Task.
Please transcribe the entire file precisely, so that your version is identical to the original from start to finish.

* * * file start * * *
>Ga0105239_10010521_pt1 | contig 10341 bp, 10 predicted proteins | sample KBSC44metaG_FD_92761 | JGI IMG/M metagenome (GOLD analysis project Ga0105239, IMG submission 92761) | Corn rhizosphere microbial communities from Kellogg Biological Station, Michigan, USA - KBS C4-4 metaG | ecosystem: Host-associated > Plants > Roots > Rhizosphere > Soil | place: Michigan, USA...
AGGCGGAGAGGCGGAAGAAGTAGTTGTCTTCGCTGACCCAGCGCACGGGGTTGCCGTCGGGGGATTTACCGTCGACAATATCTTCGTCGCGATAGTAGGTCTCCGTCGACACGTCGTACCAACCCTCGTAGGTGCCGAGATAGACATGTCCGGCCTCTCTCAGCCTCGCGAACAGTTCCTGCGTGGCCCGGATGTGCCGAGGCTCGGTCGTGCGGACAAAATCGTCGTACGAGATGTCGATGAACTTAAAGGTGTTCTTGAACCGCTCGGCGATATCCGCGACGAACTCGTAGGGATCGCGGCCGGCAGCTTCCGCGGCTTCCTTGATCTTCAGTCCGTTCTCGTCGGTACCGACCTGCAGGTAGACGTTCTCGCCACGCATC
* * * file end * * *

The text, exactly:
>Ga0105239_10010521_pt1 | contig 10341 bp, 10 predicted proteins | sample KBSC44metaG_FD_92761 | JGI IMG/M metagenome (GOLD analysis project Ga0105239, IMG submission 92761) | Corn rhizosphere microbial communities from Kellogg Biological Station, Michigan, USA - KBS C4-4 metaG | ecosystem: Host-associated > Plants > Roots > Rhizosphere > Soil | place: Michigan, USA...
AGGCGGAGAGGCGGAAGAAGTAGTTGTCTTCGCTGACCCAGCGCACGGGGTTGCCGTCGGGGGATTTACCGTCGACAATATCTTCGTCGCGATAGTAGGTCTCCGTCGACACGTCGTACCAACCCTCGTAGGTGCCGAGATAGACATGTCCGGCCTCTCTCAGCCTCGCGAACAGTTCCTGCGTGGCCCGGATGTGCCGAGGCTCGGTCGTGCGGACAAAATCGTCGTACGAGATGTCGATGAACTTAAAGGTGTTCTTGAACCGCTCGGCGATATCCGCGACGAACTCGTAGGGATCGCGGCCGGCAGCTTCCGCGGCTTCCTTGATCTTCAGTCCGTTCTCGTCGGTACCGACCTGCAGGTAGACGTTCTCGCCACGCATC